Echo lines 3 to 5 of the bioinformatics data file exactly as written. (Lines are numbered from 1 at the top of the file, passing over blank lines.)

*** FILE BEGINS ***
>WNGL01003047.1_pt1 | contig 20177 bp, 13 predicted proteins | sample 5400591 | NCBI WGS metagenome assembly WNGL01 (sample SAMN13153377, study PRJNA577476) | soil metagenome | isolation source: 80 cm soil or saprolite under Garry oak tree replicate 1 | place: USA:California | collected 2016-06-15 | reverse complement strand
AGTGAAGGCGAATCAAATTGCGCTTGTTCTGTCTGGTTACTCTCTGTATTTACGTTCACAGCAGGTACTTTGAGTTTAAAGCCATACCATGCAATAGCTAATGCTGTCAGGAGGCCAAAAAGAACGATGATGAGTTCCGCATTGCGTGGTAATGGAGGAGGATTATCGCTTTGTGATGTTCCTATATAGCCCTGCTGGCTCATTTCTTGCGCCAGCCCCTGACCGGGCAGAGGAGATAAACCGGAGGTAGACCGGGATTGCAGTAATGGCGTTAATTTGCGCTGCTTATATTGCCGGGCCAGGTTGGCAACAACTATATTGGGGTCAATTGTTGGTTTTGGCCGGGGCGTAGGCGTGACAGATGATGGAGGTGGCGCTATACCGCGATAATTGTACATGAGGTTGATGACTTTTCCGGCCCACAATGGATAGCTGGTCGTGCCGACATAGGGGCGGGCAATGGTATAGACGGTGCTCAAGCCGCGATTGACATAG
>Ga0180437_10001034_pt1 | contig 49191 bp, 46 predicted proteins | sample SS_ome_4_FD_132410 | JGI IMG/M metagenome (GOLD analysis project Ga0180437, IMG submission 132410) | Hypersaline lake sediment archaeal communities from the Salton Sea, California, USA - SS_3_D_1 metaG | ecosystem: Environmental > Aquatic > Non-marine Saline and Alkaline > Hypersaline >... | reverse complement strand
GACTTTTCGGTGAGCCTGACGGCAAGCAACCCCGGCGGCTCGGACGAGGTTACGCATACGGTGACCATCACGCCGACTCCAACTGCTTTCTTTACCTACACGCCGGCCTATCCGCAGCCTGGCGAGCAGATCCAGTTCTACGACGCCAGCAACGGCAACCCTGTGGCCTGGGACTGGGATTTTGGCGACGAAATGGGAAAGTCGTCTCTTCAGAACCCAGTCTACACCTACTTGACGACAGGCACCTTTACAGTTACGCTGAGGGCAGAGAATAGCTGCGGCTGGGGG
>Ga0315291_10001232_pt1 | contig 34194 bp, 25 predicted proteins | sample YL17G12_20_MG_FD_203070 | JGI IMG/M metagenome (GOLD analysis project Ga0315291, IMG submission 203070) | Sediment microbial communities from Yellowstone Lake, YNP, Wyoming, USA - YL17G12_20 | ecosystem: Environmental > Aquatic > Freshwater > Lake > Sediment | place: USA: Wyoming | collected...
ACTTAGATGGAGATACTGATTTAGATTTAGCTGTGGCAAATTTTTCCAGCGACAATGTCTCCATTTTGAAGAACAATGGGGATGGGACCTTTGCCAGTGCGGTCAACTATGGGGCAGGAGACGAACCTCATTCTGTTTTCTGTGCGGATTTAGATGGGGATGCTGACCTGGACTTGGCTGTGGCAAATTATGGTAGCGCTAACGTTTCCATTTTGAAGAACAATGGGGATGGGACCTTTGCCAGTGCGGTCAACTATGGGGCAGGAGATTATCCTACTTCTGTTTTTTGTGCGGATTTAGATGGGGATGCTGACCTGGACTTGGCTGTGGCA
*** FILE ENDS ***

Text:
>Ga0180437_10001034_pt1 | contig 49191 bp, 46 predicted proteins | sample SS_ome_4_FD_132410 | JGI IMG/M metagenome (GOLD analysis project Ga0180437, IMG submission 132410) | Hypersaline lake sediment archaeal communities from the Salton Sea, California, USA - SS_3_D_1 metaG | ecosystem: Environmental > Aquatic > Non-marine Saline and Alkaline > Hypersaline >... | reverse complement strand
GACTTTTCGGTGAGCCTGACGGCAAGCAACCCCGGCGGCTCGGACGAGGTTACGCATACGGTGACCATCACGCCGACTCCAACTGCTTTCTTTACCTACACGCCGGCCTATCCGCAGCCTGGCGAGCAGATCCAGTTCTACGACGCCAGCAACGGCAACCCTGTGGCCTGGGACTGGGATTTTGGCGACGAAATGGGAAAGTCGTCTCTTCAGAACCCAGTCTACACCTACTTGACGACAGGCACCTTTACAGTTACGCTGAGGGCAGAGAATAGCTGCGGCTGGGGG
>Ga0315291_10001232_pt1 | contig 34194 bp, 25 predicted proteins | sample YL17G12_20_MG_FD_203070 | JGI IMG/M metagenome (GOLD analysis project Ga0315291, IMG submission 203070) | Sediment microbial communities from Yellowstone Lake, YNP, Wyoming, USA - YL17G12_20 | ecosystem: Environmental > Aquatic > Freshwater > Lake > Sediment | place: USA: Wyoming | collected...